A senior Republican on the Senate Judiciary committee on Friday called into question the leadership abilities of Homeland Security Secretary Janet Napolitano, expressing “outrage” at what he called the department’s questionable response to sequestration — including the release of detainees from detention centers across the country.
Sen. John Cornyn of Texas also questioned in a letter to Ms. Napolitano the issuance of furlough notices to U.S. Customs and Border Protection (CBP) personnel, demanding a list of alternative cost-saving measures that were considered, an explanation as to why DHS is targeting CBP instead of non-security personnel for furlough, and a description of all charges that were being pursued against all released detainees.
“These actions call into question the department’s commitment to its core missions and raise serious concerns about the judgment of DHS leadership,” he wrote. “I would urge you to follow OMB Guidance and look at alternative ways to implement the requirements of sequestration, including renewed efforts to eliminate wasteful and duplicative spending not aligned with core missions.”
Mr. Cornyn reminded Ms. Napolitano in the letter that under sequestration, the department is required to identify approximately $3.1 billion in cuts for fiscal 2013, a 5.1 percent reduction of total discretionary spending. He said that in written testimony submitted to the Senate Appropriations Committee, Ms. Napolitano indicated that CBP would have to reduce its work hours “by the equivalent of over 5,000 Border Patrol agents and the equivalent of over 2,750 CBP Officers.”
He also wrote that on Tuesday, Ms. Napolitano warned air travelers to expect delays in airport processing time of “between 150 and 200 percent” due to elimination of overtime and furloughs for Transportation Security Administration (TSA) and other airport agents.
He said that in a letter that same day, the Homeland Security boss had told Texas Gov. Rick Perry how sequestration would impact DHS operations in Texas, including an increase in average peak wait times of up to 3 hours at certain land and air ports of entry, curtailed Coast Guard air and maritime operations along the Gulf Coast by up to 23 percent, and a reduced bio-agent and explosive detection capacity.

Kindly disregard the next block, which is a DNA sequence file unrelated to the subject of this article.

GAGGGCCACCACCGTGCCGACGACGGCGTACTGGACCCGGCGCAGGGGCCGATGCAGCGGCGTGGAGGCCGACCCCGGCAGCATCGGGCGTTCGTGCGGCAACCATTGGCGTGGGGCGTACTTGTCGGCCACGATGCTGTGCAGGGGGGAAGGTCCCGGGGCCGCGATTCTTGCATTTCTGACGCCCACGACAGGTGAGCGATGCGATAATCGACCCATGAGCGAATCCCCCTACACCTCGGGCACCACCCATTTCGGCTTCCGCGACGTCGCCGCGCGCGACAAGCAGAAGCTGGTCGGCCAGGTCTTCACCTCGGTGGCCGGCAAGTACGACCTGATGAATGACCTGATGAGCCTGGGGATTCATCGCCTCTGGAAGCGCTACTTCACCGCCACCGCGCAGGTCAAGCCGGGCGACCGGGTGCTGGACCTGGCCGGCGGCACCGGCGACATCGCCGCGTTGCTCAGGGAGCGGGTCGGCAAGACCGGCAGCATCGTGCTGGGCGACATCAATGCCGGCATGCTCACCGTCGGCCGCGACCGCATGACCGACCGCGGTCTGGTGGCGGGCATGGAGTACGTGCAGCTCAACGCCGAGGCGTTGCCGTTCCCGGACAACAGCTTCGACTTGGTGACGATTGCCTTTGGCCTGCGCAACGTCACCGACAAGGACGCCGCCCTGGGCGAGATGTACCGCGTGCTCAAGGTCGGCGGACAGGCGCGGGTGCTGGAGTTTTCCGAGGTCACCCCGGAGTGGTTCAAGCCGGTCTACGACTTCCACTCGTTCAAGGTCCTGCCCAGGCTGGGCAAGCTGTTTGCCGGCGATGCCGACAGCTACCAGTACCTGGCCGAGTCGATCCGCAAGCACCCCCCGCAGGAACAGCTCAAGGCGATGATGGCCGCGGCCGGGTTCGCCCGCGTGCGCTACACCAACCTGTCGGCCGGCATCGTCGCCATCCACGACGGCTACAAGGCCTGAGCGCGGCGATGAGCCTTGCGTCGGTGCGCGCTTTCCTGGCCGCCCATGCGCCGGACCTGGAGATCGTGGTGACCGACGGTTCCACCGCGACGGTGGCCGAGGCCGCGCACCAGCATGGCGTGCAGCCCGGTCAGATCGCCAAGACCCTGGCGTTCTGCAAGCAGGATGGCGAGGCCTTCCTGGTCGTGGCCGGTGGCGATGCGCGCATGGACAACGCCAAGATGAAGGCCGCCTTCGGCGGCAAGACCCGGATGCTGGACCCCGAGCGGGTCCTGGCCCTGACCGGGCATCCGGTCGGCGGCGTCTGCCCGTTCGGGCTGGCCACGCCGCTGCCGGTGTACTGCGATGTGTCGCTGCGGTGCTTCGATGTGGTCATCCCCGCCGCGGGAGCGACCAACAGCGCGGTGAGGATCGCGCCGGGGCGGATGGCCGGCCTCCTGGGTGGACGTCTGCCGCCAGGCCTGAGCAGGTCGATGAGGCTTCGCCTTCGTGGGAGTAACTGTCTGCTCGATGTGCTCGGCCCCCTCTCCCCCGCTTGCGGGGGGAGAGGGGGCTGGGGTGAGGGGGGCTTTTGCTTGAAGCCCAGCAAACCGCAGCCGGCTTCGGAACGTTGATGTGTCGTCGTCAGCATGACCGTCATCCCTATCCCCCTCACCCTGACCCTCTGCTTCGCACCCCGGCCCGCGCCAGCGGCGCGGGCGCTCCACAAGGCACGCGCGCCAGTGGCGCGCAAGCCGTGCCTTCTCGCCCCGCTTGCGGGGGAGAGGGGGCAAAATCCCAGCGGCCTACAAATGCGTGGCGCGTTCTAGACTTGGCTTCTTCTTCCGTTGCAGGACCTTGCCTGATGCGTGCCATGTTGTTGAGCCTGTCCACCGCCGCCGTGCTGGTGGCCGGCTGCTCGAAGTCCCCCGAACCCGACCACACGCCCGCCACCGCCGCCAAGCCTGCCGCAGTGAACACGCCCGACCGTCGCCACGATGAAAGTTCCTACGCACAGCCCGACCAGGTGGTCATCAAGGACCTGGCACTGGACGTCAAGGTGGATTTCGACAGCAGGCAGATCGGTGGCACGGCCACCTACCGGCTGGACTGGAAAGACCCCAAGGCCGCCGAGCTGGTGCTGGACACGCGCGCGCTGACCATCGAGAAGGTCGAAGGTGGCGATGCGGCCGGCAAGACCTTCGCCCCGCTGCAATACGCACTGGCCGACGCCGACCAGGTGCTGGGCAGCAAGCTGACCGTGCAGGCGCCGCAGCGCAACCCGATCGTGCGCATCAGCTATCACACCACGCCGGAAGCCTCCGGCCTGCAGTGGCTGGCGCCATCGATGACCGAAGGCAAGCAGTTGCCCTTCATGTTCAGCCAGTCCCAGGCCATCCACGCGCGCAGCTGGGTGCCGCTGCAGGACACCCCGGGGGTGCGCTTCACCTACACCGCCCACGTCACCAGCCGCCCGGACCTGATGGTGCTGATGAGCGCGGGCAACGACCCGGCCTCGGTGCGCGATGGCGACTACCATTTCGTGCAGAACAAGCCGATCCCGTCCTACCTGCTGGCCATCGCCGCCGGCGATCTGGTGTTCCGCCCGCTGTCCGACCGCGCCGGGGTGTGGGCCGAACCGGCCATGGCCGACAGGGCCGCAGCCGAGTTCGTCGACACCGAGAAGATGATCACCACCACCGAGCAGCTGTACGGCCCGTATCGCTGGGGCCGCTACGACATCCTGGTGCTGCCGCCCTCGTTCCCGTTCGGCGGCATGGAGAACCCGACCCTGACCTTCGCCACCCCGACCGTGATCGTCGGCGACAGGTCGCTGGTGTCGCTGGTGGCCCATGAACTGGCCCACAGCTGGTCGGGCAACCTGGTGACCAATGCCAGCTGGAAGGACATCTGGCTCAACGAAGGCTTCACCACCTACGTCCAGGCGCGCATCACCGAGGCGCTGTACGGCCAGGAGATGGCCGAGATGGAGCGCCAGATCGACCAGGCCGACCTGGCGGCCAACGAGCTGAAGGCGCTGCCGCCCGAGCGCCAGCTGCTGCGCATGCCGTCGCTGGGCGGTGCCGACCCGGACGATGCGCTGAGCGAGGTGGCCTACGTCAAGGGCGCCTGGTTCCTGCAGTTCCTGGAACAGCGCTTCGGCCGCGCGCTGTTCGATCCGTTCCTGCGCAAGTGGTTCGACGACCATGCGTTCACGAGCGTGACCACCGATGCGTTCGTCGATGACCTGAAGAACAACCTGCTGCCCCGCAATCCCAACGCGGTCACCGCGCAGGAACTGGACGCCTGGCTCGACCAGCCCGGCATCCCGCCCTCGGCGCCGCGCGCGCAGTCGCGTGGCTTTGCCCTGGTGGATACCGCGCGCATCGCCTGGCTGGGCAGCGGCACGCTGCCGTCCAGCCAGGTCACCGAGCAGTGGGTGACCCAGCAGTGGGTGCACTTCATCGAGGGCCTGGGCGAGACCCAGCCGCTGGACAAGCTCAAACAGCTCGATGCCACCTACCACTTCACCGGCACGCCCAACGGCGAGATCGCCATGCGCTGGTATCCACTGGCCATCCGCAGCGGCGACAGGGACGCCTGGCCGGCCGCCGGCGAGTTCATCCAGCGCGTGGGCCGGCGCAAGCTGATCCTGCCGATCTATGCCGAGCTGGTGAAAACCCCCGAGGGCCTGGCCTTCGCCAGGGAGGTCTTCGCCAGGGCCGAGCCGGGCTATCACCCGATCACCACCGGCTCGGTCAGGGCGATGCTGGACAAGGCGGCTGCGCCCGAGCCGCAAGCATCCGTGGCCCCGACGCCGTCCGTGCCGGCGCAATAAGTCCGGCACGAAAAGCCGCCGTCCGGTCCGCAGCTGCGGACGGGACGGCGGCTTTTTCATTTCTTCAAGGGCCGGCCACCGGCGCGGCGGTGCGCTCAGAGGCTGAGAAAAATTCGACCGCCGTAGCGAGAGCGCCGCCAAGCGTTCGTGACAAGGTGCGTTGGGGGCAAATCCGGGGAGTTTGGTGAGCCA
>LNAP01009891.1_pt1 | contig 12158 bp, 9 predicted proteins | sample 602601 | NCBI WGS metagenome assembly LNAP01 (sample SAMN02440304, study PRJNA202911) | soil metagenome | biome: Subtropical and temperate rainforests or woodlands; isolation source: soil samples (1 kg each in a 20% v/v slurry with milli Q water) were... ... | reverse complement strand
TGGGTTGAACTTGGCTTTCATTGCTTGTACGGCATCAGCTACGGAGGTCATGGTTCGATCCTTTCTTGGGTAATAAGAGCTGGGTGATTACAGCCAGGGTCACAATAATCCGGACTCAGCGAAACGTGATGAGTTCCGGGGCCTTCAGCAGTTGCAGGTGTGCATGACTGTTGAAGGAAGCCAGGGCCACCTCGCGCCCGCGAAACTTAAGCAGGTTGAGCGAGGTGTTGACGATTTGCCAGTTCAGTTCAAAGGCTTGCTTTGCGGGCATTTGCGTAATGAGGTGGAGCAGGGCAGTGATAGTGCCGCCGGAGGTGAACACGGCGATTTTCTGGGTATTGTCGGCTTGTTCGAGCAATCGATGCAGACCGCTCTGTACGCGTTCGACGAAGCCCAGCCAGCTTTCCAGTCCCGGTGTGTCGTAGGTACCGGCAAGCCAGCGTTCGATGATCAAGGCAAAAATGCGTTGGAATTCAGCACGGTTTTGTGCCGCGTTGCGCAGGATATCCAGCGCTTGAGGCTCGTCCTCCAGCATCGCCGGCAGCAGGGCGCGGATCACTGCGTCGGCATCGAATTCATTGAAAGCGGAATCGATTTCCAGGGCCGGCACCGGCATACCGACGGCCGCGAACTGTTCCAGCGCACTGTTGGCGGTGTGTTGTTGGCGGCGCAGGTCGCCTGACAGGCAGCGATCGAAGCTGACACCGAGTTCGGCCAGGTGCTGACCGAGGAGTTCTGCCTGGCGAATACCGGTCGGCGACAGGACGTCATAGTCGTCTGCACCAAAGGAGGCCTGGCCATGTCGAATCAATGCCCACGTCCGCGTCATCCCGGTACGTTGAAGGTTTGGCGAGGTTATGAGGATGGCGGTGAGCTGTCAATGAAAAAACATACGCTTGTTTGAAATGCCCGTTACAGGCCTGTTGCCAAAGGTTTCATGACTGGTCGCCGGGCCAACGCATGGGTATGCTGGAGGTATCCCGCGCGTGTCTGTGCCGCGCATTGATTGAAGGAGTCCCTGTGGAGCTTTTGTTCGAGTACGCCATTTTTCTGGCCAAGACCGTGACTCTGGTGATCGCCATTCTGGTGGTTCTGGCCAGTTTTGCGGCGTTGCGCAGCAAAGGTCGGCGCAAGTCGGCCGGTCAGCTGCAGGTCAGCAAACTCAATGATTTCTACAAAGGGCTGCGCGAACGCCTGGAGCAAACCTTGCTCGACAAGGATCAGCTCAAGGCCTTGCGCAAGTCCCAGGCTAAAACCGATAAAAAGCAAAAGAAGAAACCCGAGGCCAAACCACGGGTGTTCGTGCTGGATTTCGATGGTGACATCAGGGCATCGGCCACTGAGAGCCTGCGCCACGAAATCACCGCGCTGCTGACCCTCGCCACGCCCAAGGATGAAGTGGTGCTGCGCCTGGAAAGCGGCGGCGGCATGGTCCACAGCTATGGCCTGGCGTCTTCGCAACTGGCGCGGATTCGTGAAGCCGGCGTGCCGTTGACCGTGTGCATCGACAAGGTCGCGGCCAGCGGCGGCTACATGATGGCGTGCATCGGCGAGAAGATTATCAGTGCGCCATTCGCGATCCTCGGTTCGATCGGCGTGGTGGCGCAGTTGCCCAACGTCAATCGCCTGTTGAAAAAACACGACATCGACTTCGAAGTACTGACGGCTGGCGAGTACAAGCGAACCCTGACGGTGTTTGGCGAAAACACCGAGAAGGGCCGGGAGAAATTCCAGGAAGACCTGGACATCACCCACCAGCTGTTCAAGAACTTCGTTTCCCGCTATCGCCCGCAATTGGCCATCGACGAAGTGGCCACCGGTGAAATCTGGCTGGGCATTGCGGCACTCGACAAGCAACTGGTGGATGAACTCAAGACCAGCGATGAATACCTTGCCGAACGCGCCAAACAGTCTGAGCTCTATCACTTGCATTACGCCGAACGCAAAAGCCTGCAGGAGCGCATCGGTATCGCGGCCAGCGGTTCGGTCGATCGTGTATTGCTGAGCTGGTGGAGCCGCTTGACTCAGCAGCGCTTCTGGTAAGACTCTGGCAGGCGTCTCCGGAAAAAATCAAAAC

“Border security and the detention of those who violate our laws are at the core of DHS's mission. Yet last week, your department released an unknown number of detainees into communities across Texas and the United States,” he wrote. “To this day, your department has not responded to numerous Congressional and state government requests for detailed information regarding the total number of detainees released by your department, the legal violations for which these individuals were being detained, or a geographic breakdown of releases.
“Your department also released furlough notices on March 7, including notices to CBP personnel which explained the decision to furlough as required ‘to promote the efficiency of the [CBP] service by avoiding a deficit of funds in FY2013.’ These actions call into question the department’s commitment to its core missions and raise serious concerns about the judgment of DHS leadership,” he wrote.
Mr. Cornyn told Ms. Napolitano that her actions and rhetoric regarding the requirements of sequestration were inconsistent with guidance provided to her department, noting that a January notice from the Office of Management and Budget (OMB) urged agencies to “use any available flexibility to reduce operational risks and minimize impacts on the agency's core mission.”
He said the proposed furloughs of personnel and the release of criminal alien immigrants represented a violation of certain of the department’s basic core missions,” including prevent terrorism and enhance security, secure and manage our borders, and enforce and administer our immigration laws.”
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Jerry Seper is the investigative editor for The Washington Times.
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